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Best Low Sodium Meals For Seniors

Written by Michele Houck
November 25, 2022
Best Low Sodium Meals For Seniors
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Low-sodium meals are an integral part of a good, healthy diet. When updating your diet to have less sodium for whatever reason, it is good to make a plan. If you’re like most people in the U.S., you get more sodium than is recommended or needed.

Here at CircleOf, we researched some of what low-sodium meals for seniors really can mean.

First, Sodium or Salt: What is the Difference?

All salt contains sodium. Sodium is a combination of sodium and chloride. But not all sodium has salt.

Sodium is a naturally occurring mineral found in foods. Our bodies need a bit of sodium to maintain healthy functions.

Image of a tablespoon of salt. All salt contains sodium — a combination of sodium and chloride, but not all sodium contains salt.   Sodium is a natural mineral found in foods. Unlike salt, sodium occurs naturally.

How to Start a Low-Sodium Diet

Start by understanding how much salt you eat daily and where sodium is hidden in your food.

Do you know how much sodium you consume per day? We didn’t, so we kept a journal and did some research. Here’s an essential visual: one teaspoon of table salt, sodium + chloride, has 2,325 milligrams (mg) of sodium. Generally speaking, an average adult ideally consumes below 2,300 mg per day.

AS stated earlier, some foods naturally contain sodium. Vegetables, dairy products, meat, and shellfish naturally have sodium. While these foods don’t have a lot of sodium, eating them will add up your daily intake levels. We found a handy list about sodium in vegetables to help out.

As much as 70% of the sodium we eat comes from food processed or packaged foods, and only about 5 % comes from that additional shake of table salt. Why? Because salt is used as a preservative as well as a flavor pop.

Suffice it to say that we are a salt-loving bunch, and our sodium intake increases throughout the day. The average American eats close to 3,400 mg of sodium a day. That amount is way above the U.S. recommended Dietary Guidelines.

How Much Sodium Per Day for Seniors

We talked about the average adult above, but now let’s look at how that is for Seniors. Here seniors are defined as 50 years or older.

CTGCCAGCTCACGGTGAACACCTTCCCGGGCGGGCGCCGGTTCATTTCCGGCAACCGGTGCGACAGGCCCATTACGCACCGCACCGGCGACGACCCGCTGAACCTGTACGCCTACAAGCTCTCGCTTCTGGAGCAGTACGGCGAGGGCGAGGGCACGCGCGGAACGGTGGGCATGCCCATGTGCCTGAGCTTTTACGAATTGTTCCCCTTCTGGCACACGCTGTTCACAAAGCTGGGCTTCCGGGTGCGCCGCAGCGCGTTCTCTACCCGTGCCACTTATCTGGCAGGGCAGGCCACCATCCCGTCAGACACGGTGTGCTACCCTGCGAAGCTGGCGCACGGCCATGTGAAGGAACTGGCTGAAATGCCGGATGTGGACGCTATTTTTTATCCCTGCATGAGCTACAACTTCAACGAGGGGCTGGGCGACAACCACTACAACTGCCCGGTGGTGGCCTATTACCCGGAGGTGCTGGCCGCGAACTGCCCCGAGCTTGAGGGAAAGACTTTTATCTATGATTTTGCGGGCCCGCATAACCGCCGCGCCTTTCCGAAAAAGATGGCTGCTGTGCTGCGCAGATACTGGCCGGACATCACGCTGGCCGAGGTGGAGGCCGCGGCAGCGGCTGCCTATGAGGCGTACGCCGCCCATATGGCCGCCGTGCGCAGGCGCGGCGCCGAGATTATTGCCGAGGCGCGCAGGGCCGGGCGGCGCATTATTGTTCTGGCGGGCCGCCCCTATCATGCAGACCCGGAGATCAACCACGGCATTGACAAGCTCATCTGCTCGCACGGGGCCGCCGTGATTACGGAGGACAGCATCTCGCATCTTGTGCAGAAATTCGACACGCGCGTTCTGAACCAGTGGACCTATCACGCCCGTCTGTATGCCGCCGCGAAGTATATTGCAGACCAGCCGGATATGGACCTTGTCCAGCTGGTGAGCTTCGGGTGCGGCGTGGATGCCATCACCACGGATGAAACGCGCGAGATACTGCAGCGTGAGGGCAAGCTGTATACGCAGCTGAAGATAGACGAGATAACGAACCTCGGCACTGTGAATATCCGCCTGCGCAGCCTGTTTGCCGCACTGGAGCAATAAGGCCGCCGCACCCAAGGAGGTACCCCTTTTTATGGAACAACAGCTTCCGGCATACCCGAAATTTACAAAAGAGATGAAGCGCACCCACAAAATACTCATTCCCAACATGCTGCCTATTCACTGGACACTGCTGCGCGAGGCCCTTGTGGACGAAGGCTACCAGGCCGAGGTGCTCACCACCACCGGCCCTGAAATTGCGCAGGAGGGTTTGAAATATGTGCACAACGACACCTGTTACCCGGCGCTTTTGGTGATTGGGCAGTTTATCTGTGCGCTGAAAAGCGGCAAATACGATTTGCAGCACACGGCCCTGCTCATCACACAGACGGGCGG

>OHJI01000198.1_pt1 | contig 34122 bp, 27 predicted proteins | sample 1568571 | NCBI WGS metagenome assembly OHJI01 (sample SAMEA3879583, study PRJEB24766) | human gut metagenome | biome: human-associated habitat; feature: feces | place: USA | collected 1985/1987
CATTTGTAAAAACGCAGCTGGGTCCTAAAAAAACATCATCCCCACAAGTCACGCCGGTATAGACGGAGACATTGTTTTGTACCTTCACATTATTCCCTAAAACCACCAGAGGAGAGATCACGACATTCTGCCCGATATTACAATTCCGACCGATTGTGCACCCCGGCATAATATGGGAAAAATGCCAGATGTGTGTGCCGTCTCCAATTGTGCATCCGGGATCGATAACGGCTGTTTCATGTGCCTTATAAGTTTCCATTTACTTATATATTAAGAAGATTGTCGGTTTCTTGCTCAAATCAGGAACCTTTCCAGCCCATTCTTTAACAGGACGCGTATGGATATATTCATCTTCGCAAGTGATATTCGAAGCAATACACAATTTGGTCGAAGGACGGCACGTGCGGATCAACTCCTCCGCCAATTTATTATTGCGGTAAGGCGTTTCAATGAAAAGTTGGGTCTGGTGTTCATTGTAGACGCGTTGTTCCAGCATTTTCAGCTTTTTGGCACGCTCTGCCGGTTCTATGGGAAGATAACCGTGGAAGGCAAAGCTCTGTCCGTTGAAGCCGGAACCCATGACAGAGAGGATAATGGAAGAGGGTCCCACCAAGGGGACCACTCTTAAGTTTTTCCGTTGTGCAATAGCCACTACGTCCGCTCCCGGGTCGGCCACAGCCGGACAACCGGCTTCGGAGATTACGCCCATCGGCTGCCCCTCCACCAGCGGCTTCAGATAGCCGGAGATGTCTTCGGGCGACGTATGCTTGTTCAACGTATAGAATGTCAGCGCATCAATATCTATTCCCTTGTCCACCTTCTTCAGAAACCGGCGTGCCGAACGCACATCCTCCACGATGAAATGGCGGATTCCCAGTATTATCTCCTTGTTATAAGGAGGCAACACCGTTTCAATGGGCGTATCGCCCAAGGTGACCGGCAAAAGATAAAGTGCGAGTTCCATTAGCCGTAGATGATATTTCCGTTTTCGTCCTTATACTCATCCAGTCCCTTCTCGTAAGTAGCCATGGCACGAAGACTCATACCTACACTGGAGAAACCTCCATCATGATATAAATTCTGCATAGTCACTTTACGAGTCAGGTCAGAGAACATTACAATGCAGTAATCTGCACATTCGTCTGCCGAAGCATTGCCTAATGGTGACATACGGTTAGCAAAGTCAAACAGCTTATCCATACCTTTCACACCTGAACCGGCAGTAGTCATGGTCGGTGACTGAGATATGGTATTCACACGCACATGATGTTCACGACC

Experts say it is best to remain near 1,500 milligrams (mg) per day as a guideline. This average daily amount ensures you get the amount of sodium your body can manage. If you constantly push to 2,300 mg or higher per day, you increase the likelihood that you may develop health issues.

Why is Sodium Harmful to our Hearts?

Sodium affects our kidneys and heart. Our kidneys balance sodium in the body. When sodium is low, the kidneys hold onto it. When sodium is high, the kidneys release some in urine.

If the kidneys can’t eliminate enough sodium, it builds up in your blood. Sodium attracts and holds water, so the blood volume increases.

Isn’t blood volume good? Not necessarily.

The heart has to work harder to pump blood, increasing pressure in the arteries (i.e., blood pressure). In plain words, sodium buildup equates to high blood pressure, which puts older adults at risk of heart disease and stroke. Over time this increases the risk of heart disease, stroke, and kidney disease.

Heart Issues Can Improve With a Low Sodium Diet

How do you lower your blood pressure? A low sodium diet. OK, that wasn’t funny; stay with us.

A person with any heart issue should not consume too much sodium in their diet, and your doctor will send you home with those instructions.

We found some tasty recipes online that can be simple and lip-smackin’. I particularly liked the Blueberry Pancakes from Kim at Insanely Good Recipes. For savory snacks and meals, we appreciate Jenny from Happy Muncher.

Drugs Can Affect Sodium Levels